Boston Unions and City Use Collective Bargaining Process to Achieve Landmark Agreement

BASAS, AFSA Local 6, Part of Successful Negotiations
Originally published in the summer 2011 edition of The Leader

A coalition of Boston public employee unions, including BASAS (Boston Association of School Administrators and Supervisors, AFSA Local 6) signed a landmark four-year agreement with the Menino administration that will save the city and taxpayers an estimated $70 million in public employee health insurance costs.

Using the existing collective bargaining process and laws, the unions agreed to a plan that will bring the city’s health care costs and plan designs more in line with coverage offered through the state’s Group Insurance Commission (GIC), which provides insurance coverage to state and higher education workers. The agreement was signed in April by the unions and Mayor Menino at Boston City Hall.

The agreement was the result of intensive negotiating sessions between the union coalition representing every union public employee in the city, including Boston school administrators, and the Menino administration. The coalition thinks the agreement proves there is no need to strip school leaders, firefighters, public works employees and hundreds of thousands of other public employees of basic union rights.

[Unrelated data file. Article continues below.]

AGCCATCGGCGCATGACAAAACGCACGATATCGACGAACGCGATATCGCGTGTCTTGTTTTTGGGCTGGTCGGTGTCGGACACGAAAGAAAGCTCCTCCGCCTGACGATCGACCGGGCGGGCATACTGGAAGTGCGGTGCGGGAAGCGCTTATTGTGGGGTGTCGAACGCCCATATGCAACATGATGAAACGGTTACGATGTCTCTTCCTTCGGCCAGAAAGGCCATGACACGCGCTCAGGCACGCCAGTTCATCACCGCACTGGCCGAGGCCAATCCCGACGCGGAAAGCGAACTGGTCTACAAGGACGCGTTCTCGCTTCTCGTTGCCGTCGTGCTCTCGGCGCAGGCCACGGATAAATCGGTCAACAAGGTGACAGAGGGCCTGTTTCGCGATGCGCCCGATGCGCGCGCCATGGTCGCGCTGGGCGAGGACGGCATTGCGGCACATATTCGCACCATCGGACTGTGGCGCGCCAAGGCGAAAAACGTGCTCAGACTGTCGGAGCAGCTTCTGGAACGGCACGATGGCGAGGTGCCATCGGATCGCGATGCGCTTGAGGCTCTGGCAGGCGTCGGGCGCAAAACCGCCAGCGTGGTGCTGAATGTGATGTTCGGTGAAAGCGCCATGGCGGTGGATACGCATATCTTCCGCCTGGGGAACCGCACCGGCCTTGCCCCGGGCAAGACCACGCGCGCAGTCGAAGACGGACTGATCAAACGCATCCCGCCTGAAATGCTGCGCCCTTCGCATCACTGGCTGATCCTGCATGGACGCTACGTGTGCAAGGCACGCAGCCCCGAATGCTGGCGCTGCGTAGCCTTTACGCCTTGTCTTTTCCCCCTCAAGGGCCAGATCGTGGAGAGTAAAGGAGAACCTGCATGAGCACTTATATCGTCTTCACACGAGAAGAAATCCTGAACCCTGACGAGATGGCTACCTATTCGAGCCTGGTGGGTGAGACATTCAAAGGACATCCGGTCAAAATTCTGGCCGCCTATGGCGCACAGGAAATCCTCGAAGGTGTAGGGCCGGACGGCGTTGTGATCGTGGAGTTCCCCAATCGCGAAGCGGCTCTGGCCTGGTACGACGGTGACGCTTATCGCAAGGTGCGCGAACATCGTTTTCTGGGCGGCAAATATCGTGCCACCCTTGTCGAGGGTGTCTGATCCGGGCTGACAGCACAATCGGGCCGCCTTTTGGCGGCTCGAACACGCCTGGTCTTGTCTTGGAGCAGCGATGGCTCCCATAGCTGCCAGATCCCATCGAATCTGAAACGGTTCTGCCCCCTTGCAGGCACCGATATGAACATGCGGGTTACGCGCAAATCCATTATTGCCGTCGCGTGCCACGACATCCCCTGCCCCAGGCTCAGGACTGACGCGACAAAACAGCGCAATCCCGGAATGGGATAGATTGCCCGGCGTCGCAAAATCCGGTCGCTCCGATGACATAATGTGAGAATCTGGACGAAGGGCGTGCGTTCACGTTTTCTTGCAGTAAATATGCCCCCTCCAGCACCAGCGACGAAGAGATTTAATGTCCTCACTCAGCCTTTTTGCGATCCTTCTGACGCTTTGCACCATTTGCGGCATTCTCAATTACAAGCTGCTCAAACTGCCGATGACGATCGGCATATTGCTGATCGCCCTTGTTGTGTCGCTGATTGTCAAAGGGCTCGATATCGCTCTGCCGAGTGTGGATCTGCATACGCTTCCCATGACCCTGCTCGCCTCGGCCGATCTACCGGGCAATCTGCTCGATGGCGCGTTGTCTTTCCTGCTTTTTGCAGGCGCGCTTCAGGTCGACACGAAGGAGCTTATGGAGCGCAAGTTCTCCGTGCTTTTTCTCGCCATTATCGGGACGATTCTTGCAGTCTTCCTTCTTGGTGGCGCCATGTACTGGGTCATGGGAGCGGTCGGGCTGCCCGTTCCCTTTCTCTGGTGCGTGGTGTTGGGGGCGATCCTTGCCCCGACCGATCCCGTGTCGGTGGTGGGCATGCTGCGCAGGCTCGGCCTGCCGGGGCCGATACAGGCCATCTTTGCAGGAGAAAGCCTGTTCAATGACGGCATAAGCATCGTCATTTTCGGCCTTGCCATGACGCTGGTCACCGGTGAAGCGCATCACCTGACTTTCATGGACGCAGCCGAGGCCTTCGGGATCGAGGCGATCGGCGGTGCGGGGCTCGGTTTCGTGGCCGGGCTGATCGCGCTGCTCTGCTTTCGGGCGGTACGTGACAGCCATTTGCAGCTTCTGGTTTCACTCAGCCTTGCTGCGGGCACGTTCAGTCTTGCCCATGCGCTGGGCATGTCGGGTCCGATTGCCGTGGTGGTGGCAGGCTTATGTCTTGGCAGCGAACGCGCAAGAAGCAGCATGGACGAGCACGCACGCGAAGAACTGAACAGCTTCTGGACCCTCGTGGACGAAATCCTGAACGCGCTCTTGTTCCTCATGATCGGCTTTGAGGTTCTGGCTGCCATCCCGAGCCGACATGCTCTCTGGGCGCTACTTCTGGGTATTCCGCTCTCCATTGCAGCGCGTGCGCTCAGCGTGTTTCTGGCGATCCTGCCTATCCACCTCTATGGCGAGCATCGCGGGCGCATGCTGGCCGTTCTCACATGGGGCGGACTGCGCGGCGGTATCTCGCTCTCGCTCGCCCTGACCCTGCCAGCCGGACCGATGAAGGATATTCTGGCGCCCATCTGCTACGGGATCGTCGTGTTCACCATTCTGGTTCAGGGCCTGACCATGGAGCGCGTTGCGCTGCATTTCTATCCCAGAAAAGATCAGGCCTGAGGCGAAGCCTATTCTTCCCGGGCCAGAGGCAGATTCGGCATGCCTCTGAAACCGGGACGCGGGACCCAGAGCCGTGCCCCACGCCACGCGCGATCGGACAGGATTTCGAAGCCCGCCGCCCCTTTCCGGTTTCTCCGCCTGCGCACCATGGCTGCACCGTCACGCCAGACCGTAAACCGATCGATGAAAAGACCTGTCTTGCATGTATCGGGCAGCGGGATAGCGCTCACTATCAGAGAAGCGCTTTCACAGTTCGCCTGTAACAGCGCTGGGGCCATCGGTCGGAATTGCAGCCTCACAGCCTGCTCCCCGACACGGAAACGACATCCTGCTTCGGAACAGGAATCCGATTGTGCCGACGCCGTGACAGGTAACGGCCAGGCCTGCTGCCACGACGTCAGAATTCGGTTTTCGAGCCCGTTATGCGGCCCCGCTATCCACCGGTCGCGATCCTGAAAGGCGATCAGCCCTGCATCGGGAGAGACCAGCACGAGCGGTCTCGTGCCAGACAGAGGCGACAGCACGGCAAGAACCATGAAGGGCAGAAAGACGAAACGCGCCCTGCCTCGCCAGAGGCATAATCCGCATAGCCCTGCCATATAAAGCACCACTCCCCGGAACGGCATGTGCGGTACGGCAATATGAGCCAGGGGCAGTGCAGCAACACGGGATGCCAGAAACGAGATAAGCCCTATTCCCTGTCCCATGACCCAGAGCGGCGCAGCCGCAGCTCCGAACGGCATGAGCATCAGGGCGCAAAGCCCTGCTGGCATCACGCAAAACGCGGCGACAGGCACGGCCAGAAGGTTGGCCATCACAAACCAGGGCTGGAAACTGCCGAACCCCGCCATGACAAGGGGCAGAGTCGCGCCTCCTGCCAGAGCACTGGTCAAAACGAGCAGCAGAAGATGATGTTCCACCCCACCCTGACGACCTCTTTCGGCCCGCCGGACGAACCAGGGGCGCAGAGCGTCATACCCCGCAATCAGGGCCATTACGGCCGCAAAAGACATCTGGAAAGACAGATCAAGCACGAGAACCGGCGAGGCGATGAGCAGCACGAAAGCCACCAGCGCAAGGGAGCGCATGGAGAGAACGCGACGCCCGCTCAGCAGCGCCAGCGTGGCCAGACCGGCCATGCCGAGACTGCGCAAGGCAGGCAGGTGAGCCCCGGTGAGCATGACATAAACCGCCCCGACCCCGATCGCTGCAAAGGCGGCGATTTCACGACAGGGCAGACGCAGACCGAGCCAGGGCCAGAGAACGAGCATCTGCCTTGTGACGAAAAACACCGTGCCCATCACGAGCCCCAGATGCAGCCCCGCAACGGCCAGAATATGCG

“Anyone who doubts that meaningful reform can still be achieved within the confines of existing collective bargaining laws and processes need only look at what we have accomplished in just a few short months by working cooperatively with the Menino administration,” said Jen Springer, a lead negotiator for the union coalition.

The union’s agreement includes a 2.5 percent increase in premium contribution rates, as well as increases in co-payments for prescription drugs, office visits and emergency room care. This premium contribution rate increase is on top of a 5 percent increase accepted by the unions in the most recent contract agreement.

The new agreement with the city also includes the elimination of the Master Medical Plan for retirees—the most expensive health care plan offered to employees—effective Jan. 1, 2012. The Master Medical Plan has been closed to active employees for the past year.

The concessions by the unions will reduce overall plan costs for the city, but will shift more of the remaining cost burden to city employees. Union leaders involved in the negotiations are calling for more long-term meaningful reform that will reduce the cost of health care instead of merely shifting more costs to public- and private sector workers.